Available literature demonstrates that suicide in old age remains a neglected topic in spite of the fact that the highest suicide rates are found among the older people (Malfent, Wondrak, Kapusta, & Sonneck, 2010). Indeed, according to these authors, there is a clear lack of information on the factors that protect the elderly from suicidal ideation, not mentioning that the prevalence rate of suicide among the elderly remains unknown not only in the United States, but also globally. Suicidal ideation among the elderly is both a psychological and social issue, but in this paper it shall be evaluated from a social perspective and a potential solution given to assist social workers and other interested parties to address the problem.
Suicidal ideation entails thinking about, considering, or planning for suicide through the use of methods such as hanging, suffocation, poising by drugs, using firearms, and jumping from a high place. Existing scholarship on suicide among the elderly demonstrates that the circumstances leading up to a suicide attempt among the older people involve moribund health including chronic pain from diseases such as dementia, social isolation, absence of social support systems, stress-related symptoms such as depression and hopelessness, physical or economic dependency, mental and/or physical health challenges, alcoholism, and caregiver stress (Malfent et al., 2010).
Whilst it is clear from the reading that a considerable number of the elderly who commit suicide are faced with psychosocial challenges such as major depression and affective disorders, suicide seems to be due to social challenges faced by this group of the population, such as society’s attitudes towards the elderly, poor health, neglect and social isolation, functional impairment, as well as lack of sufficient social support systems to cater for them (Malfent et al., 2010). As a matter of fact, a considerable proportion of the elderly has been found to develop depressive symptoms and suicidal ideation due to their perceived burdensomeness on caregivers, who may be their own children or relatives. Perceived burdensomeness, in my view, has a social connotation in that it exposes a lack of knowledge and understanding not only on how the caregiver-receiver relationship should be constructed, but also how perceived burdensomeness by the elderly acts as a risk factor to suicidal ideation.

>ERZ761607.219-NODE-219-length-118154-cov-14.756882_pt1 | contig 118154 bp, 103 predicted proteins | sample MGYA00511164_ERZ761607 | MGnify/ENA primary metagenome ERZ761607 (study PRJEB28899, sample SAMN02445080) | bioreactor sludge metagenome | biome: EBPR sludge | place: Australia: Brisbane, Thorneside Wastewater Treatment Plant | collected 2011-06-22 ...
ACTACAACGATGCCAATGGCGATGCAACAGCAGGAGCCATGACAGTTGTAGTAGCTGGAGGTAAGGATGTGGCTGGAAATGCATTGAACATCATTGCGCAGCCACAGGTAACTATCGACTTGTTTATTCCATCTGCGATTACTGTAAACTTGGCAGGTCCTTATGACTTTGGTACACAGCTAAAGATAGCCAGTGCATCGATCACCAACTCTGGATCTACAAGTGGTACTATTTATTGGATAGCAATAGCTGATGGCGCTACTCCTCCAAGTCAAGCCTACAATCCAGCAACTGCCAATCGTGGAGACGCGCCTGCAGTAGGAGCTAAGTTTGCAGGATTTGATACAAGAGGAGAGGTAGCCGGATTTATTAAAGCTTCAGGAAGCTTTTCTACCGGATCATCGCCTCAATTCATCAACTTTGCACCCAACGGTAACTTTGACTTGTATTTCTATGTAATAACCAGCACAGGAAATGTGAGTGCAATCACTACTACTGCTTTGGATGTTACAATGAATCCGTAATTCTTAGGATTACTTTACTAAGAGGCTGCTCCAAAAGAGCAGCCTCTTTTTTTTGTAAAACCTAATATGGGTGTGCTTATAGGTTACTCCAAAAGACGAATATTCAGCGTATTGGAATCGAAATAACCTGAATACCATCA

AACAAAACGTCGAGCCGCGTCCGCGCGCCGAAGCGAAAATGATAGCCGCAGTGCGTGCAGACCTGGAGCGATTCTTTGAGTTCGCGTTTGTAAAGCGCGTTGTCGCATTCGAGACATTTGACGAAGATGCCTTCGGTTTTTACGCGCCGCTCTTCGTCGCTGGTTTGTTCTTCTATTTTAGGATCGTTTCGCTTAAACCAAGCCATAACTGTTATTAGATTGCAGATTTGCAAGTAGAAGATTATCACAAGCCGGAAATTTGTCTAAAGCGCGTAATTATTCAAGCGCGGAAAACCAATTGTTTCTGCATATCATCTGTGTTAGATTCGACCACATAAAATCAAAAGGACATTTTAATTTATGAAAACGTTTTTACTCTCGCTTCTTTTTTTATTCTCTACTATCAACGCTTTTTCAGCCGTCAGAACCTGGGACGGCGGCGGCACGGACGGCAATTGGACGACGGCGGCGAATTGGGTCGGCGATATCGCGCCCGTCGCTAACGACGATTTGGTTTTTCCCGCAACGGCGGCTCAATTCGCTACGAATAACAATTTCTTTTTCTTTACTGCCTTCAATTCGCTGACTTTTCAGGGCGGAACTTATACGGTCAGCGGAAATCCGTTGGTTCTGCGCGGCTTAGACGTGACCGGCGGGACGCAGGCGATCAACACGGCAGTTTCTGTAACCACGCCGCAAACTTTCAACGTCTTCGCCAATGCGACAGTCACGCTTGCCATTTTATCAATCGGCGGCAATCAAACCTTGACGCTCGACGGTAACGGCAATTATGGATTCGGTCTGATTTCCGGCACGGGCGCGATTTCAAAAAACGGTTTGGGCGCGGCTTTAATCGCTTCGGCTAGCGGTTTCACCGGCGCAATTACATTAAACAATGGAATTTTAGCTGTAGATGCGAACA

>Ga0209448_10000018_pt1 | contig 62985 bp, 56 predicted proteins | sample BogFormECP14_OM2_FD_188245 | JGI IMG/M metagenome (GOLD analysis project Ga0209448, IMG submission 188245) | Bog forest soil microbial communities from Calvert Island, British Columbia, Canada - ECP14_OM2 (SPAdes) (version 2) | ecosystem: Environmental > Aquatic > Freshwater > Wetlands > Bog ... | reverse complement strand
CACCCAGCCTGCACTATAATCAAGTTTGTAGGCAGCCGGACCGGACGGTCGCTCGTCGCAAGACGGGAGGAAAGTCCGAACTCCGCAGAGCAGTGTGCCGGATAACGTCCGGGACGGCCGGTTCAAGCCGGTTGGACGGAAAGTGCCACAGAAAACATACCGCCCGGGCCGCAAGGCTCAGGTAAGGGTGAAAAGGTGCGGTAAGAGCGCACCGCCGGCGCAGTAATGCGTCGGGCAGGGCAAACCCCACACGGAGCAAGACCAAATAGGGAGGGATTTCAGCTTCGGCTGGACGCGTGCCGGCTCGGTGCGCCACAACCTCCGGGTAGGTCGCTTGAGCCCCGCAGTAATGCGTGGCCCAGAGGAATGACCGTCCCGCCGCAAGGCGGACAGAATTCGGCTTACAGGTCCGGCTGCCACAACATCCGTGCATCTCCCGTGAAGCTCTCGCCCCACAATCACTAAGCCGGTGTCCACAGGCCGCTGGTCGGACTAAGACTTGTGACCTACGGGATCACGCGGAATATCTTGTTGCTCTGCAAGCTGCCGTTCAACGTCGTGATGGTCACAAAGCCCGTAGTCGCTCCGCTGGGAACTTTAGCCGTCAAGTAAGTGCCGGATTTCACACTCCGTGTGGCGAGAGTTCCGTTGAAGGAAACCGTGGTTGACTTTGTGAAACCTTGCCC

Owing to the fact that this problem is primarily caused by psychological, social and health-related issues, it requires a multi-disciplinary approach involving social workers, nursing professionals working in residential care homes, as well as physicians. It is proposed that the mentioned professionals undergo comprehensive training and be exposed to intense field experiences with suicidal older adults, with the view to developing an empirical knowledge base required in practice settings to develop and implement effective suicide prevention approaches. There is an urgent need to train social workers and other parties on the defensive factors (e.g., internal locus of control, self-efficacy, and life satisfaction) that may be used older persons to minimize depressive symptoms, suicidal ideation, and other risk factors.
Overall, it is clear from the exposition of the problem that a multiplicity of social factors and triggers are involved in driving the older people to suicidal ideation. Of course the psychological and health factors are equally important, but the social context leading to suicidal ideation needs to be considered in much more detail if efforts aimed at addressing the problem are to succeed. Additionally, a multidisciplinary approach needs to be taken in terms of training professionals and exposing them to intense field experiences, with the view to developing an understanding of how they should deal with this group of the population.
Malfent, D., Wondrak, T., Kapusta, N.D., & Sonneck, G. (2010). Suicidal ideation and its correlates among elderly in residential care homes. International Journal of Geriatric Psychiatry, 25(8), 843-849.